As I’ve done before, there’s no theme to this post. I’m just writing a bunch of facts. They’ve been certified as such, so please do not email me claiming they’re meaningless trivia.
Now that I’ve indulged in such a luxury, I might be a step away from the kind of luxuries people do when they get old. I’m thinking of dumping the 2-person tent I use when I go camping for a 36-foot RV. And the front porch steps may soon be covered with a ramp that I’ll be riding up and down in my motorized wheelchair.
When I have things to do, I like to bike instead of drive, even when grocery shopping. This may seem mean, but I like to make my cat Gloopy lay on the sidewalk so I can run over and squish her as I leave.
Sometimes I ride with my arms folded, no hands on the handlebars. Once, a pair of very young kids saw me, and I overheard them expressing astonishment at the guy riding with no hands.
I did a one-day road trip in rural Idaho recently with two of my former college roommates. At one stop we happened to be next to a cattle guard. I’ve been wanting to do a short video for this blog in which I fall through the bars because I’m so thin. So I got my camera and asked my former roommate to film me.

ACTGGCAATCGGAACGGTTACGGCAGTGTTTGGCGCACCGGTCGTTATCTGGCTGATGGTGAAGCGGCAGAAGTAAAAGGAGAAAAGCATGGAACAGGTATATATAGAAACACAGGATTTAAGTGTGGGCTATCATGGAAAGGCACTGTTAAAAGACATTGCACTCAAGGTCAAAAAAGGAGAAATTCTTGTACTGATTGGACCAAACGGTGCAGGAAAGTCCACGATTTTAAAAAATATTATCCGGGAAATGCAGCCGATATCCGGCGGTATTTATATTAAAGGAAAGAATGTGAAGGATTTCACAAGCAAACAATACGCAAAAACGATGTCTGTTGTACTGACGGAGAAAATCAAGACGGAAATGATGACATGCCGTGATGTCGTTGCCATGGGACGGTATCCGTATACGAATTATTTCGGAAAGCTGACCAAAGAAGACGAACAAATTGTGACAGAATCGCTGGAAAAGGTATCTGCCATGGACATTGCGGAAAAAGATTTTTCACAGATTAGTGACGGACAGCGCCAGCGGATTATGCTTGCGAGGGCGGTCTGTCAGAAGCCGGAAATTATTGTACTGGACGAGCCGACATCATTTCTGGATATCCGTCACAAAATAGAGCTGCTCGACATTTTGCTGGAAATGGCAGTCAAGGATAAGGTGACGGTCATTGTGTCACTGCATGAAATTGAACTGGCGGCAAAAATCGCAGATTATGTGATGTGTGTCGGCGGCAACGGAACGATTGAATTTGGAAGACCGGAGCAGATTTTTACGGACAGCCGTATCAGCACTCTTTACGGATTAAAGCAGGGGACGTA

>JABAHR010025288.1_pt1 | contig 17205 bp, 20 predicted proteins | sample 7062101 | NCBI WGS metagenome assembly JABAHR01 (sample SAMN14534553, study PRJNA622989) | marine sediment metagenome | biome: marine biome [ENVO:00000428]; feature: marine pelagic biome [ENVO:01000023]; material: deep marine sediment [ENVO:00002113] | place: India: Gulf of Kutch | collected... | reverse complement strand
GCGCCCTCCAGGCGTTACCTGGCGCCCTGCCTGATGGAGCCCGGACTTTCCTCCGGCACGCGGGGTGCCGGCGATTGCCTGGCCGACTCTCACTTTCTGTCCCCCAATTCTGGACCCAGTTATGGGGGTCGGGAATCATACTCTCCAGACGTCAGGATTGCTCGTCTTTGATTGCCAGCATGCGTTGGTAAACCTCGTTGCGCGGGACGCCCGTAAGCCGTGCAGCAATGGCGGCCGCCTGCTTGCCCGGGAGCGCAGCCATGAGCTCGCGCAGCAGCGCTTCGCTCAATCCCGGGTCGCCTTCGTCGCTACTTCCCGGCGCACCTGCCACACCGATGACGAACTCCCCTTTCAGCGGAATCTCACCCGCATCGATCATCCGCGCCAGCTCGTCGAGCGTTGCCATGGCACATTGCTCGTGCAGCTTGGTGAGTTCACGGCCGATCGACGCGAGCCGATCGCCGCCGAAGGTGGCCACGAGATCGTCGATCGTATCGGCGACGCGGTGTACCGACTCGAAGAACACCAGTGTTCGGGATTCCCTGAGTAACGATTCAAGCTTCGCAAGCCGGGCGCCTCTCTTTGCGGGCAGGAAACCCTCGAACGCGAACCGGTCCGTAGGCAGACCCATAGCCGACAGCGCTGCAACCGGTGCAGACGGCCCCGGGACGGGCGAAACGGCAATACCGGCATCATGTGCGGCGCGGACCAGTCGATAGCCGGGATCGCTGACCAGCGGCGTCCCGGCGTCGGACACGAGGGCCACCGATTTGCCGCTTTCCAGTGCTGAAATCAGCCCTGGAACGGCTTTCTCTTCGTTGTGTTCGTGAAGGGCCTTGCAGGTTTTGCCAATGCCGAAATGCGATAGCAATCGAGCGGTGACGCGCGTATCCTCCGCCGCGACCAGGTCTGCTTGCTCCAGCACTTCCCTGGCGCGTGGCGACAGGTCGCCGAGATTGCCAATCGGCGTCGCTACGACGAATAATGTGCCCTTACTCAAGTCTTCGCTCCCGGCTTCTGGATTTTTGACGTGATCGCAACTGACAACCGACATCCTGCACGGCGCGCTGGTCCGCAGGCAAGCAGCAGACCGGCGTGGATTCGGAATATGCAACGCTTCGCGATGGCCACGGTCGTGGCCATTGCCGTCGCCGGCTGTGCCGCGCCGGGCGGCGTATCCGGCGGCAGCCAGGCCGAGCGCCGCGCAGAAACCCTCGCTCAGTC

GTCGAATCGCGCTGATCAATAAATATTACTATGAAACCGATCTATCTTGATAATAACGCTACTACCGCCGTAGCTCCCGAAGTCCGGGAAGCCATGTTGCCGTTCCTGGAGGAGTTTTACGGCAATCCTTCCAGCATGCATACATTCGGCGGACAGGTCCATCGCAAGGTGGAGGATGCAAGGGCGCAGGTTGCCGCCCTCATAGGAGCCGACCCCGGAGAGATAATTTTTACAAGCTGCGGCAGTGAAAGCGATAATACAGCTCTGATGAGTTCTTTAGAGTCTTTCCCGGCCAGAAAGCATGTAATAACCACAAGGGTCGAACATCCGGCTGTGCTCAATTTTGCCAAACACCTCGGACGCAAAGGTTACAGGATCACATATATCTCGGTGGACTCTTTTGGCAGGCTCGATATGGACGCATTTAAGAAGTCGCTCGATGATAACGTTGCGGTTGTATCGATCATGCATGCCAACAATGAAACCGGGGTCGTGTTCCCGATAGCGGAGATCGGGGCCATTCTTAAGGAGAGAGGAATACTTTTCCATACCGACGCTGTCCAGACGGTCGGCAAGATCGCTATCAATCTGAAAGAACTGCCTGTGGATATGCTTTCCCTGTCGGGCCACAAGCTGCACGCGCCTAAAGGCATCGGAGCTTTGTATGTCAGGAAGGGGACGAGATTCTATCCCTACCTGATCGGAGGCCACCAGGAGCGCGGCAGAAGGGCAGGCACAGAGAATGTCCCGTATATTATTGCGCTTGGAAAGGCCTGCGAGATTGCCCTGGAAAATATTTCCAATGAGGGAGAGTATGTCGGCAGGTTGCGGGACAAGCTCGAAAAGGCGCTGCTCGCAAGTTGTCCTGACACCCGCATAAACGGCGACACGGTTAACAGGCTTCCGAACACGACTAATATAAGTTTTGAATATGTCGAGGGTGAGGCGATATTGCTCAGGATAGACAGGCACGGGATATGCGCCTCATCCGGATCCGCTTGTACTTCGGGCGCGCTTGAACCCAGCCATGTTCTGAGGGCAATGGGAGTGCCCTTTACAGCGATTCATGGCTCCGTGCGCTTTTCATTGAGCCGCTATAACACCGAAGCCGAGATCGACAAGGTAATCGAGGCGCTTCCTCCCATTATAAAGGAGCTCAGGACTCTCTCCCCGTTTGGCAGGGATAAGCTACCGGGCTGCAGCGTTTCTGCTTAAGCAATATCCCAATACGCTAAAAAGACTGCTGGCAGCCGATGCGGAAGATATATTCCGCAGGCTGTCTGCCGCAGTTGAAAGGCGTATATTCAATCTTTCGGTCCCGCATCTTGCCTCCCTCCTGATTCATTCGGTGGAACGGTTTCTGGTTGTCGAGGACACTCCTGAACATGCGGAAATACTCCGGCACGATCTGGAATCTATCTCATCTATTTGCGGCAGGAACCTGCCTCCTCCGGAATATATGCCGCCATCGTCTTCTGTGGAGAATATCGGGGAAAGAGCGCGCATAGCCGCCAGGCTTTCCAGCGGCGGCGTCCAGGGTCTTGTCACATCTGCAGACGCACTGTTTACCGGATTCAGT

It didn’t turn out quite the way I hoped. I need to set it up better.
Finally, I’ve been having some problems with my refrigerator. Like anyone else, I thought the solution was hiring a repairman who would tear into it and install a new part. Then I realized I’m like the person who thinks surgery is the answer for every medical problem.
Like alternative medical treatment for people, there are alternative repairs for appliances. I used electro-shock rebalancing (quickly unplugging and plugging-in repeatedly), conversational healing (compliments and affirmations), and touch therapy (hugging).
My fridge was soon healed and hummed like the day I bought it.